Editorial: Close Oklahoma state question votes can’t be recounted. HB 2564 fixes that: House Bill 2564 — signed into law Monday by Gov. Kevin Stitt — would provide for recounts of closely contested state question votes. Under previous state law, the state Election Board’s results of any state question become the final count, not matter how close the race may have been. [Editorial Board / Tulsa World]

Ready for a robot to deliver your packages? New Oklahoma law allows ground-based drones: Drones aren’t just for flying. “Personal delivery devices,” or drones that crawl along sidewalks, soon could be used to deliver packages after Gov. Kevin Stitt signed a law allowing small autonomous vehicles to operate primarily on sidewalks and crosswalks in Oklahoma. [The Oklahoman]

Federal Government News

Oklahoma Rep. Tom Cole introduces first federal bill to address McGirt ruling: U.S. Rep. Tom Cole introduced a bill on Tuesday to allow the Cherokee and Chickasaw nations to make agreements with the state of Oklahoma on prosecuting some crimes involving Native Americans within the tribes’ reservations. Cole, R-Moore, said the legislation would provide “an immediate solution to the urgent issues facing law enforcement, giving them clarity to enforce the law, keep dangerous criminals behind bars and ensure justice is served.” [The Oklahoman]

City of Tulsa, Tulsa County to receive more than $200 million from American Rescue Plan: Tulsa County and the city of Tulsa will receive a combined $214.4 million from President Biden’s American Rescue Plan, according to the U.S. Treasury Department. Tulsa County will receive $126.6 million over two years, and the city will receive $87.8 million over the same time period. [Tulsa World]

Tribal Nations News

When police shoot tribal citizens on Muscogee Nation land, families ask “who’s held accountable?”: Tribal Nations are being asked to take on more responsibility when it comes to policing, prosecution and when families experience something tragic like one of their loved ones getting shot by police. [The Frontier and KOSU]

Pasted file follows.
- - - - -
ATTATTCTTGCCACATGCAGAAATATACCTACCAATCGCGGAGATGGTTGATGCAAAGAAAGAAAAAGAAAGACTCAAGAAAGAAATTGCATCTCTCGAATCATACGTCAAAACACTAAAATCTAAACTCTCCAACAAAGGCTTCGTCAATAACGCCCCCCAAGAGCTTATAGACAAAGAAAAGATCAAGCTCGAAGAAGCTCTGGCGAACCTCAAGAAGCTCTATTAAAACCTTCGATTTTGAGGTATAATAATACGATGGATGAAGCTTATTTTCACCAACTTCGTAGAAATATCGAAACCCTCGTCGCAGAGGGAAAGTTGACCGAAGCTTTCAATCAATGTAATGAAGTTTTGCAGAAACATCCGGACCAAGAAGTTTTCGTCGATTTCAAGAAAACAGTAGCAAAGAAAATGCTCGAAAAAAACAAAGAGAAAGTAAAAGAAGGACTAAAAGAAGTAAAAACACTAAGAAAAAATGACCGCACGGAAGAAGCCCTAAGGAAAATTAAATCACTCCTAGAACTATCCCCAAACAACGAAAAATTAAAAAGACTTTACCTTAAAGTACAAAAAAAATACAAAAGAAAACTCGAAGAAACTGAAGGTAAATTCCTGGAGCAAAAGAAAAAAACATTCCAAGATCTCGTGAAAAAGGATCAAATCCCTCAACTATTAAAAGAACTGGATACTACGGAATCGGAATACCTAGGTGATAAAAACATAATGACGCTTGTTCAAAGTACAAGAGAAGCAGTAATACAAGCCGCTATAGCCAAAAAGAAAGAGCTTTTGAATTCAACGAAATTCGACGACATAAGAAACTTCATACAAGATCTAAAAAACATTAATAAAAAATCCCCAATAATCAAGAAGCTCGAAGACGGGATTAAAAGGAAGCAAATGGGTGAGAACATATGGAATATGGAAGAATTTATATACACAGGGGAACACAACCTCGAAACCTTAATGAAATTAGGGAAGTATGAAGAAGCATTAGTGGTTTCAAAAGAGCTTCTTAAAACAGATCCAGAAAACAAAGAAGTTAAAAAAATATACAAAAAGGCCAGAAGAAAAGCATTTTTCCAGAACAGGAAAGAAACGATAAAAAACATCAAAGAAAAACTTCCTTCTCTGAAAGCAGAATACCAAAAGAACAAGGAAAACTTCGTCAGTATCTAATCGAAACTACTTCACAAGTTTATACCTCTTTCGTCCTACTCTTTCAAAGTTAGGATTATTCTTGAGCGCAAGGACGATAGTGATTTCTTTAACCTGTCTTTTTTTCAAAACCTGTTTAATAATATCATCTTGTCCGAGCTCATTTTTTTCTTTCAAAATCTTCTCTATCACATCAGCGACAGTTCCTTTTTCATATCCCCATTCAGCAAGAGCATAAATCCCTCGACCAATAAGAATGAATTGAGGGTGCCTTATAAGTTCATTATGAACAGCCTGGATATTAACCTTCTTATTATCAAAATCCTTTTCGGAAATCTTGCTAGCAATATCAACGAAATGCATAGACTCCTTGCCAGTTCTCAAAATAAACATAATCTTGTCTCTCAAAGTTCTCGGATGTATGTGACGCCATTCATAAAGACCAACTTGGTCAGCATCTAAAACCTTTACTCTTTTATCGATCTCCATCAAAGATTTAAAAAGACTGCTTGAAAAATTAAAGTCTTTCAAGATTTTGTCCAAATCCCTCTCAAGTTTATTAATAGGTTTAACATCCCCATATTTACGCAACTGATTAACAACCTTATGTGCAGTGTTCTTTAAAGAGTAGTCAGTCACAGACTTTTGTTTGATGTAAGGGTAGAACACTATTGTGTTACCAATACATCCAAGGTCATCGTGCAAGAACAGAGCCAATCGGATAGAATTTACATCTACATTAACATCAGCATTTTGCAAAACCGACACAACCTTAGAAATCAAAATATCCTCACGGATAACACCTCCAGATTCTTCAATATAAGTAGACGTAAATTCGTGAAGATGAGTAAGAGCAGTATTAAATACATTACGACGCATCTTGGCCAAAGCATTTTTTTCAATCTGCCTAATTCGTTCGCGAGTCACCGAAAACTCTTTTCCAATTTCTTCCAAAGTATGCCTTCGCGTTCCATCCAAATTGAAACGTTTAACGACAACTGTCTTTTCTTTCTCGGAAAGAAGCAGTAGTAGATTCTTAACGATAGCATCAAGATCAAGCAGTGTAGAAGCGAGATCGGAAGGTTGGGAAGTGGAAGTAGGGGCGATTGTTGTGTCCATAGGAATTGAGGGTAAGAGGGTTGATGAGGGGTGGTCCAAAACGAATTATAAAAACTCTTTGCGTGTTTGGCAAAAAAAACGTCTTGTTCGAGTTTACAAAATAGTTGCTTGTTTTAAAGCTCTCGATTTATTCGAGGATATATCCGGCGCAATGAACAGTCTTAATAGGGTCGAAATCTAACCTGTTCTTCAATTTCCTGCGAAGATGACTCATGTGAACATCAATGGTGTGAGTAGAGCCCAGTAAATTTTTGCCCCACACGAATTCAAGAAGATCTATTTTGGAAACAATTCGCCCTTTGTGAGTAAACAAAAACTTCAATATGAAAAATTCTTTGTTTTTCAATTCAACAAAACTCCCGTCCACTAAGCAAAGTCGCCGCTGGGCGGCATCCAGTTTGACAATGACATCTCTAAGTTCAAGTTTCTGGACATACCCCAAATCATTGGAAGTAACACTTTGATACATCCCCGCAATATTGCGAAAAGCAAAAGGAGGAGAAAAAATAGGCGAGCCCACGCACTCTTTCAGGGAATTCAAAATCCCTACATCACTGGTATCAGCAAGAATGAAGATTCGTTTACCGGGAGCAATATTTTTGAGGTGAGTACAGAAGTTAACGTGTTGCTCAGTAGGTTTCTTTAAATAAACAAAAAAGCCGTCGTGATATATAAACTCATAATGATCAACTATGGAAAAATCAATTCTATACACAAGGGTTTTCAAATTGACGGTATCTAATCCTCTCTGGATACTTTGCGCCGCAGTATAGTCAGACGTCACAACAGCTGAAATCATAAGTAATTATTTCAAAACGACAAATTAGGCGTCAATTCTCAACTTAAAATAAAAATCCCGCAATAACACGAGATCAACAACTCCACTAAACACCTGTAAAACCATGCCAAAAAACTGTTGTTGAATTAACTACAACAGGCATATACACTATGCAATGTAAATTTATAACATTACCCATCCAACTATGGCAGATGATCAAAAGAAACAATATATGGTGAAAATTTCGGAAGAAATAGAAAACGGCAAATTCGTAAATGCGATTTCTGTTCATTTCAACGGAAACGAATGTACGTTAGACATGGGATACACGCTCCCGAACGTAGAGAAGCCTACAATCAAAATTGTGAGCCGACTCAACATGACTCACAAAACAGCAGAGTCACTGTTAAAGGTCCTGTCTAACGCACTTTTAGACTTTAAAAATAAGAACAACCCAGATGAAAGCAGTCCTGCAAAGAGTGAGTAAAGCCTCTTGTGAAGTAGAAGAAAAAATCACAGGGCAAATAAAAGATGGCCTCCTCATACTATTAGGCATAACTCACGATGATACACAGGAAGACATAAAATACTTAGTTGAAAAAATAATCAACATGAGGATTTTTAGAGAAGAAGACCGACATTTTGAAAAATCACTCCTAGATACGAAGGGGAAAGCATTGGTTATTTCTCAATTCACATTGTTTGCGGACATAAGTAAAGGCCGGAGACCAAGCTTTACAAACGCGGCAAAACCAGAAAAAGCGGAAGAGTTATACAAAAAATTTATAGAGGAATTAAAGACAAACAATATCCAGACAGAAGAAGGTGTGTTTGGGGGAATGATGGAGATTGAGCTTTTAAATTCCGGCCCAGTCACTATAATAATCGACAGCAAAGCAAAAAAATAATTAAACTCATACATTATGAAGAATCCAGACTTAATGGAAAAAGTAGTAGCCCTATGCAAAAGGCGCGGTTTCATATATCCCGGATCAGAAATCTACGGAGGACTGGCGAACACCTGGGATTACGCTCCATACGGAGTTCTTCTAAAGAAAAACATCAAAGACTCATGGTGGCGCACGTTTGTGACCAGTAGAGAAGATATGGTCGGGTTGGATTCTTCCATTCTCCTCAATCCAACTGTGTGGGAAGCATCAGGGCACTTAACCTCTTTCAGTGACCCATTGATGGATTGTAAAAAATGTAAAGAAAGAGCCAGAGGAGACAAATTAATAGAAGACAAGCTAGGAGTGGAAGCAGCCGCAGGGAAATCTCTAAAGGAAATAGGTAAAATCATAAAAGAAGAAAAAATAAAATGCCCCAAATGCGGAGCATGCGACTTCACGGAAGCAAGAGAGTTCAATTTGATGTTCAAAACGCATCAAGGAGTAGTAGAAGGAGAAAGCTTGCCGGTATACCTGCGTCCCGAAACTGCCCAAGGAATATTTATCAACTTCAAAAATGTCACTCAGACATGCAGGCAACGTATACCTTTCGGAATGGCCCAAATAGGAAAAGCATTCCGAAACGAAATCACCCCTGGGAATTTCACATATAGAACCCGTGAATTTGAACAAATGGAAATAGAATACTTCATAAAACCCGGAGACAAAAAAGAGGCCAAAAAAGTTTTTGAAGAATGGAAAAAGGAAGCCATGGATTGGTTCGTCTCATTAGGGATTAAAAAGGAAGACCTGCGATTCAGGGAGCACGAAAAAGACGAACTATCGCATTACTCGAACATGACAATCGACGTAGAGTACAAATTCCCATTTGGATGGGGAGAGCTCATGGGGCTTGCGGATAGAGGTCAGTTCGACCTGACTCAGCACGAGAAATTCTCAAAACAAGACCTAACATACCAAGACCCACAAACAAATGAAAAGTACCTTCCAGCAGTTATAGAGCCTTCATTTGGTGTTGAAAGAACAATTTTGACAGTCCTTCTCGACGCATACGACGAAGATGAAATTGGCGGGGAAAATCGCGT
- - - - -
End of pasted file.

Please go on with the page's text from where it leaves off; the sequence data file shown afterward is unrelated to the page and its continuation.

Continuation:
Criminal Justice News

Authorities identify man shot and killed by OKC police officer: Authorities have identified a man killed in an officer-involved shooting last weekend. Around 7:54 p.m. Saturday, police were called to the 4000 block of NW 33 on a domestic-related disturbance. Officer Daniel Lopez, a 5-year veteran of the force, saw Daniel Hobbs, 34, standing in the front yard of the residence. [The Oklahoman]

Education News

Western Heights Schools board ratifies lawsuit against State Board of Education: After Monday night’s Western Heights Board of Education meeting, at which the board ratified a lawsuit against the State Board of Education, Superintendent Mannix Barnes and other board members received police escorts to their cars after community members attending the meeting erupted in calls for their resignation. The calls for resignation follow multiple complaints from parents and employees about the district’s leadership — a situation that recently led the State Board of Education to place the district on probation. [NonDoc]

Oklahoma Watch sues Epic Charter Schools seeking public records: Oklahoma Watch and reporter Jennifer Palmer on Tuesday filed a lawsuit against Epic Charter Schools asking the court to order the release of emails under the Oklahoma Open Records Act. The news organization first requested the documents on July 26. [Oklahoma Watch]